The UK Government seeks to prorogue Parliament

Posted in UK and EU legal framework

The Government has asked the Queen to suspend, or ‘prorogue’ Parliament, meaning that Parliament will not sit from 10 September until 14 October. The Order confirming the prorogation of Parliament can be found here.

As set out in an earlier House of Commons Library paper, prorogation “is the means (otherwise than by dissolution) by which a Parliamentary session is brought to an end”. It has generally been regarded as a formality and often happens in the autumn – and the current session of Parliament has already lasted longer than is usual. An effect of prorogation is that it brings to an end all proceedings in the current Parliamentary session and unless specific provision is made, no business of a previous Parliamentary session may be carried over into the next session.

The stated reason for the proposal is to schedule a Queen’s speech for a new session of Parliament, which would set out proposals for a new legislative agenda. However, an effect of the move is that it is likely to become harder for opposition parties and MPs to pass legislation which would seek to prevent a no-deal Brexit. When Parliament returns on 14 October, there will be 10 sitting days prior to 31 October, and 3 sitting days prior to EU leaders summit on 17 October, currently scheduled to be the final such summit prior to Brexit.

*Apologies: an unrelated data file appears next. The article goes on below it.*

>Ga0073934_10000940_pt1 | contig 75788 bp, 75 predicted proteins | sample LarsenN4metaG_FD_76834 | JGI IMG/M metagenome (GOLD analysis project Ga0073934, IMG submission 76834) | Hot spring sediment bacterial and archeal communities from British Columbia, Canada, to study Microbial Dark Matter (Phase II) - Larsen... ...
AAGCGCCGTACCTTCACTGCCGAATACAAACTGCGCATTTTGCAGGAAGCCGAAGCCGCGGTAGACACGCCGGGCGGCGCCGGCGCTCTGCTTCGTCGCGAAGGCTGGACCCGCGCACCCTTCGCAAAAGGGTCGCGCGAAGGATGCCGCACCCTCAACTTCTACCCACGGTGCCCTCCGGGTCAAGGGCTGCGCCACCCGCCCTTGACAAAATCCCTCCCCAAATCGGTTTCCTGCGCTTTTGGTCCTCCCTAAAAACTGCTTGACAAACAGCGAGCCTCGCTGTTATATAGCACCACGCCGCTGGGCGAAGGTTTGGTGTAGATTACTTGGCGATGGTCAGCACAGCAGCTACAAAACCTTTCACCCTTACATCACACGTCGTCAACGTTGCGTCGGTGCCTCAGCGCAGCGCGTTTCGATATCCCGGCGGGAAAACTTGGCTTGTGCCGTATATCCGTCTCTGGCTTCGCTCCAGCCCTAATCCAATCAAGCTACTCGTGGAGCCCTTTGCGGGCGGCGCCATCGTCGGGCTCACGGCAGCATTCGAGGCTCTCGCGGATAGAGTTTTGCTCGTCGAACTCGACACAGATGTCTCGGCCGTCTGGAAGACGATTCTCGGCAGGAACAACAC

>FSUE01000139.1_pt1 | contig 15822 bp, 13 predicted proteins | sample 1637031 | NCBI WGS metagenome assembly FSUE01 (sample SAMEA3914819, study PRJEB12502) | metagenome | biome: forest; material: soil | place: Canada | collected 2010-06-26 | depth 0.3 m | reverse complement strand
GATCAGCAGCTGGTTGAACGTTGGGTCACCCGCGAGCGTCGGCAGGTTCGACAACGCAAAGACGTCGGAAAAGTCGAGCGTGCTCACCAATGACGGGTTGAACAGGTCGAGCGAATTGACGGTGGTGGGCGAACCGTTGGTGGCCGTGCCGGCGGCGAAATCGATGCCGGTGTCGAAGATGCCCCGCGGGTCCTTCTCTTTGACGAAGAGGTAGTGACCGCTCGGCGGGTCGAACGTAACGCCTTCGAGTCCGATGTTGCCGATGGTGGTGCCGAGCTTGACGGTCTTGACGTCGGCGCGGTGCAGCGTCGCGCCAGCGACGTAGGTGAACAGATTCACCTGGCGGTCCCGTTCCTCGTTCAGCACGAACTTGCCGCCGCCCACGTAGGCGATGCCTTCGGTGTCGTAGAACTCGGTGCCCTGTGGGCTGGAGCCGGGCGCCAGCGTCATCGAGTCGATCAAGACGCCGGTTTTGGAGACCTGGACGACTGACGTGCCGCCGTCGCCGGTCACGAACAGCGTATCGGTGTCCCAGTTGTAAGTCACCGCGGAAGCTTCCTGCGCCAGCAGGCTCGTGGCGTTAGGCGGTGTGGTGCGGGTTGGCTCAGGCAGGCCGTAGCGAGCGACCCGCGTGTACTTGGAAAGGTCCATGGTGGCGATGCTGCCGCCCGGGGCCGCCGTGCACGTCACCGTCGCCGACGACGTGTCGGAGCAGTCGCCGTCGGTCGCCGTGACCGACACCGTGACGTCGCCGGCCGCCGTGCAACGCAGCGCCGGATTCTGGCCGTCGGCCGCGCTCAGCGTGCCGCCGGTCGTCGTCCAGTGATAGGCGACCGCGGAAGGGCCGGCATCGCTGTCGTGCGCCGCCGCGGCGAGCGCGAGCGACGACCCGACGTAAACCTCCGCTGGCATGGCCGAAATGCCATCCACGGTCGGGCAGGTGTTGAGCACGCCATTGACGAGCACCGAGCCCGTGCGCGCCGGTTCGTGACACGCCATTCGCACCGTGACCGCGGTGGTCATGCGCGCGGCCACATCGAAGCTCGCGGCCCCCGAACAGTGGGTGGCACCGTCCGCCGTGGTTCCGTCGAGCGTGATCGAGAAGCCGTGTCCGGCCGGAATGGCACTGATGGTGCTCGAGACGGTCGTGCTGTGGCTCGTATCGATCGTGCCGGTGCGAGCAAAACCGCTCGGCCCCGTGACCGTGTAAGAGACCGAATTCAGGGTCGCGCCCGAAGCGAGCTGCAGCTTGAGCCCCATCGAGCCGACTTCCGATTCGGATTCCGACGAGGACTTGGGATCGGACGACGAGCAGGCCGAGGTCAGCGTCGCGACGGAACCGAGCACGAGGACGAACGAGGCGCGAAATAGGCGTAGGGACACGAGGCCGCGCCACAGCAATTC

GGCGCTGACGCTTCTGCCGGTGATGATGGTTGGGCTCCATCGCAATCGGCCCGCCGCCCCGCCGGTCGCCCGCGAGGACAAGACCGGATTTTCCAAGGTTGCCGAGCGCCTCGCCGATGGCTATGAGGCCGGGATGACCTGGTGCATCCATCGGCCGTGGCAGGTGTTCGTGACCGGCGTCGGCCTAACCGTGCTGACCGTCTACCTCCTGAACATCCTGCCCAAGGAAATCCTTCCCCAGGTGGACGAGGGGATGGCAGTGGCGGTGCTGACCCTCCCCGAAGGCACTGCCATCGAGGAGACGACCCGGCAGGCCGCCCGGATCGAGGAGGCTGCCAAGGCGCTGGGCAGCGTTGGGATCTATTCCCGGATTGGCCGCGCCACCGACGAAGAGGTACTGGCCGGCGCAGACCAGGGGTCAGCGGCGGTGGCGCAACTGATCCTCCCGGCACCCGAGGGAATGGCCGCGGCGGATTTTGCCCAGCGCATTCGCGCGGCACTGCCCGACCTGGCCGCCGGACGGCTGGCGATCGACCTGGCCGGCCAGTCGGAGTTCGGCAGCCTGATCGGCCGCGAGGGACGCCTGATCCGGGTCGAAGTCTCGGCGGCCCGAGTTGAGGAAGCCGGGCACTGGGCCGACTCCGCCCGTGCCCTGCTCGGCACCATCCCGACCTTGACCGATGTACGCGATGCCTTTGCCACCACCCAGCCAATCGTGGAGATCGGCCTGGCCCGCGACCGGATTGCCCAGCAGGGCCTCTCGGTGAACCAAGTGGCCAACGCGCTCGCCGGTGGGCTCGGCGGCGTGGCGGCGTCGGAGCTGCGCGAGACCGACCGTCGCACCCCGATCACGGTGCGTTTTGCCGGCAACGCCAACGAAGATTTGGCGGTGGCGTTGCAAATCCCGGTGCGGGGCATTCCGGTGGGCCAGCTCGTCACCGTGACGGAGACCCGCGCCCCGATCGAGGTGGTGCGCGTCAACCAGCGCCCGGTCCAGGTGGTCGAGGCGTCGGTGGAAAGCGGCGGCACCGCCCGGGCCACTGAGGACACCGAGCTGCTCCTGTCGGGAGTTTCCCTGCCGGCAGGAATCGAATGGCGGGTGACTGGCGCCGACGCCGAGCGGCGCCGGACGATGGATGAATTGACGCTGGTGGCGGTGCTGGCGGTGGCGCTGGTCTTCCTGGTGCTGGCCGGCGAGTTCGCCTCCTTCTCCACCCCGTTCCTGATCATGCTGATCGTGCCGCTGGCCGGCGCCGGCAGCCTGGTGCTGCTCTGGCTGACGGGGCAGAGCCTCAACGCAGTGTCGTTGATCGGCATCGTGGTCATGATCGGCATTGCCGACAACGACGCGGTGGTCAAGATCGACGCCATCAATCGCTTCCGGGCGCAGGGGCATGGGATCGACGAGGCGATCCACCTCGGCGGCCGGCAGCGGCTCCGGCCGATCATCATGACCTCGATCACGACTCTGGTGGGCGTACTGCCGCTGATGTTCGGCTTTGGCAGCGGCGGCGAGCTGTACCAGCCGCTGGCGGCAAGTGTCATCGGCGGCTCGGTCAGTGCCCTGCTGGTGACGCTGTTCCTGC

An alternative course of action which has been proposed by opponents of the Government is for a vote of no confidence in the Government. However, even if such a vote were successful, due to the operation of the Fixed Term Parliament Act 2011, a resultant General Election might not take place until after the UK had left the EU.

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